Six central banks, along with the Bank for International Settlements (BIS), have created a group to assess the potential use cases for a central bank digital currency (CBDC) in their home jurisdictions. The central banks involved in the group are: the Bank of England (BoE), the Bank of Japan (BoJ), the European Central Bank (ECB), […]
Tag: Bank Of England
Bank Of England
The Bank of England and the Financial Conduct Authority (FCA) have redoubled their efforts to get what appears to be reluctant financial markets participants to move away from using Libor as a benchmark, citing 2020 as a “critical” year for the transition process as markets move towards the end of Libor in 2021. In a […]
The podcast is back for 2020 and Colin Lambert and Galen Stops immediately try to dampen new year’s spirits with a look at what was a pretty poor 2019 for the FX platforms. On a more positive note, Lambert thinks that 2020 could be a breakout year for two services in the FX industry as […]
The issue of the Bank of England’s news conferences being “hacked” raises several questions, but most prominently, what is different about someone paying for a faster feed from such an event, to someone paying for co-location – or even building microwave towers to get data quicker? In December it was reported by The Times that […]
This column is going to sound like it was written for a journal offering something to the left of Stalinism, but some things need to be said and asked. So let’s ask the question – is the UK’s Serious Fraud Office’s dropping of the Libor investigation yet another example of how senior managers are getting […]
Two major central banks have signalled their increased engagement with the fintech industry with the Bank of England publishing a detailed report in its latest Quarterly Bulletin into the potential for fintech and the Federal Reserve Bank of New York establishing a Fintech Advisory Group.
In its report, the Bank of England stresses that the implications of fintech as part of the wider shift to a digital economy are only beginning to be realised, but says the potential is “substantial”.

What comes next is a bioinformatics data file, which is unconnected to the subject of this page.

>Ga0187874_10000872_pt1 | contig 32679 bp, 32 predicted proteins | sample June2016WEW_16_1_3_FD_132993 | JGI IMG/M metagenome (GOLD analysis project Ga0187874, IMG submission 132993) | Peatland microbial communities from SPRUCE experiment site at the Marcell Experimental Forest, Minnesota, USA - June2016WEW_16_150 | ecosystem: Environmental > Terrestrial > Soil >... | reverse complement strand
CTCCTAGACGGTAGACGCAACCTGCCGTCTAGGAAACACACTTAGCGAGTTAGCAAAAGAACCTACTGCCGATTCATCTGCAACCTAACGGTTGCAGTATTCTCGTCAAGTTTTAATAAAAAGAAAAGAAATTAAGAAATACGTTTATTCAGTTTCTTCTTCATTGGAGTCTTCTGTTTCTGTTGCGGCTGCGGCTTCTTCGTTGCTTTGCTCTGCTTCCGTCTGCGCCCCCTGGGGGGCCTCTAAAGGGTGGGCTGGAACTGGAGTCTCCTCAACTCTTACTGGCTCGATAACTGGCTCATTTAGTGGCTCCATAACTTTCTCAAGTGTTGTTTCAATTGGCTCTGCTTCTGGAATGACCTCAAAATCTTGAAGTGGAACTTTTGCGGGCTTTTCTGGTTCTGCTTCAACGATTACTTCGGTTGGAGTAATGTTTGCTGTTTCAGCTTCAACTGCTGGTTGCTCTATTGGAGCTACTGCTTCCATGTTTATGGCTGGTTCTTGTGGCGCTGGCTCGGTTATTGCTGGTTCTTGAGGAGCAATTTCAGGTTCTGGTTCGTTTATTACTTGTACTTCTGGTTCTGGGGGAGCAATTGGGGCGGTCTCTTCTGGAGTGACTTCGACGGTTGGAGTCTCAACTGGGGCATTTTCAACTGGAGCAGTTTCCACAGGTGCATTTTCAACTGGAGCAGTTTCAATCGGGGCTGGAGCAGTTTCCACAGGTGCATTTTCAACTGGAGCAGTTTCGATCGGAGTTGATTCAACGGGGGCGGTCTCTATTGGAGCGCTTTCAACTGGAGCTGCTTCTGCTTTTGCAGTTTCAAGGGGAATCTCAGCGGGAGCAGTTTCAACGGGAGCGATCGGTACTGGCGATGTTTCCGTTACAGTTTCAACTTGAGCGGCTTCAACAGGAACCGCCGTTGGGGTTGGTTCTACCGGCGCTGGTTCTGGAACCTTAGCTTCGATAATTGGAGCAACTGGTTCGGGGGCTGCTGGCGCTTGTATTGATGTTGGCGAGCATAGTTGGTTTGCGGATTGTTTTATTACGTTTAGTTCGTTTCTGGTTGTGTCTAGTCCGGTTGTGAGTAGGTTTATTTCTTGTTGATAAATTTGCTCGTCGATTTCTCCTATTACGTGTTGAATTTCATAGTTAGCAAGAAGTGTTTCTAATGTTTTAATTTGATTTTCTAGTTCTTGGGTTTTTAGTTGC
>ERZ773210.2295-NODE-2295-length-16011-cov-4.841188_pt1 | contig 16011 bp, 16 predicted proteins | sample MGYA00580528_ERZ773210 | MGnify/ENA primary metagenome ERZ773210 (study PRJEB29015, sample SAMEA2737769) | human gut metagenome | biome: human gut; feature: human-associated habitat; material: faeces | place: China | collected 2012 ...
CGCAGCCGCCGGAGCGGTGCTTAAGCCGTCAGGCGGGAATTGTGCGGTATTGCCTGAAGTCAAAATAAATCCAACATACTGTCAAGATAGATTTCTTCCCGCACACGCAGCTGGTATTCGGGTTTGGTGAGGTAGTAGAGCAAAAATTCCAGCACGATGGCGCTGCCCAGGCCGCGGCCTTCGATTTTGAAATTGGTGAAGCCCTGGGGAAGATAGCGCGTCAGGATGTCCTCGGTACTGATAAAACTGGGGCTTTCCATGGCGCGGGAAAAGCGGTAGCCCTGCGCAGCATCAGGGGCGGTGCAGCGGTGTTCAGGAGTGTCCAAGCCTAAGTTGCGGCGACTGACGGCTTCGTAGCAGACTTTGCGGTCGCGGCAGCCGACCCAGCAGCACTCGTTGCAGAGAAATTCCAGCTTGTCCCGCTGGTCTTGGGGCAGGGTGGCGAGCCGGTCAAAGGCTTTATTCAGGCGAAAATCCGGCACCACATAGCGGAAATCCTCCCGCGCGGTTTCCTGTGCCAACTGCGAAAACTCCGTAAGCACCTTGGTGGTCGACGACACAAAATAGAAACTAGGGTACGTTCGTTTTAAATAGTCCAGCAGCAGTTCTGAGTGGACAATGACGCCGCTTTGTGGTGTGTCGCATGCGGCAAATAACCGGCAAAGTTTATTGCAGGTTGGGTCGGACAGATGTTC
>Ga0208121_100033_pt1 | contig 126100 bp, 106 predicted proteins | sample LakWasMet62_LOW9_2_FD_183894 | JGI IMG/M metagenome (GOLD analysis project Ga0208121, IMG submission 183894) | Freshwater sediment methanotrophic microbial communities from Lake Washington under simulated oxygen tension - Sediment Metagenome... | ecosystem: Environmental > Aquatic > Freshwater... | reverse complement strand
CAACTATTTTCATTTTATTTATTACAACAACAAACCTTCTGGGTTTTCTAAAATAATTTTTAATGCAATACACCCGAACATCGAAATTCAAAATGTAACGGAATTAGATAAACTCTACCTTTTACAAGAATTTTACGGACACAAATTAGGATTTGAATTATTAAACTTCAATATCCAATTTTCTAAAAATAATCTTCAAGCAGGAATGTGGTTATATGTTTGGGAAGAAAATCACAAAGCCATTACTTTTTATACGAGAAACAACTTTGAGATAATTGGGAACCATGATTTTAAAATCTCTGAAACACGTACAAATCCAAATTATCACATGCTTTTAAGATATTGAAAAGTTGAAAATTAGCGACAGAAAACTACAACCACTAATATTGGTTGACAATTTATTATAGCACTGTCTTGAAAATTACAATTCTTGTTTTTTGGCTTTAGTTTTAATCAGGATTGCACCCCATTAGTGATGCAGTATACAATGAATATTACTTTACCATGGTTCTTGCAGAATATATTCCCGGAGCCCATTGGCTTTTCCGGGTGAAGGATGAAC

The Bank of England and European Securities and Markets Authority (ESMA) have announced that they have agreed Memoranda of Understanding (MoUs) regarding cooperation and information-sharing arrangements with respect to central counterparties (CCPs) and central securities depositories (CSDs).
The MoUs follow the adoption by the European Commission in December 2018 of temporary equivalence decisions on the future UK legal and supervisory framework for UK CCPs and CSDs.
The Commission’s implementing acts would come into effect in the result of a no-deal Brexit. In that scenario, they would allow UK CCPs and CSDs to be recognised by ESMA from 30 March 2019, and therefore continue to provide services respectively to EU clearing members, trading venues and also provide notary and settlement services for securities issued under EU law.
The MoUs will also only take effect in the event of a no-deal Brexit.
The Bank of England, European Securities and Markets Authority (ESMA), and the US Commodity Futures Trading Commission (CFTC) have all welcomed the decision by the European Commission (EC) to adopt a temporary equivalence regime for central counterparties (CCPs) and Central Securities Depositories (CSDs).
ESMA says it supports continued access to UK CCPs, in order to limit the risk of disruption in central clearing and to avoid any negative impact on the financial stability of the EU. It adds it aims to recognise UK CCPs in a timely manner, as long as four recognition conditions under Article 25 of EMIR are met.
The Bank of England and the UK’s Financial Conduct Authority (FCA) have announced the appointment of Tushar Morzaria as the new chair of the Sterling Risk Free Reference Rates Working Group.
The group was established in 2015 to implement the Financial Stability Board’s recommendation to develop alternative risk-free rates (RFRs) for use instead of Libor-style reference rates. In April 2017, the Working Group recommended the Sonia benchmark as their preferred RFR and since then has been focused on how to transition to using Sonia across sterling markets.
The Bank of England says it is looking to explore synchronisation of payments in its RTGS (Real Time Gross Settlement) service, including cross border payments relating to international currency transactions.
In a release the Bank says it believes that this functionality could provide an opportunity to reduce cost and risk, improve efficiency, and support innovative new methods of settlement. “We are now seeking to work with a small group of organisations to further explore the potential for this functionality,” it states.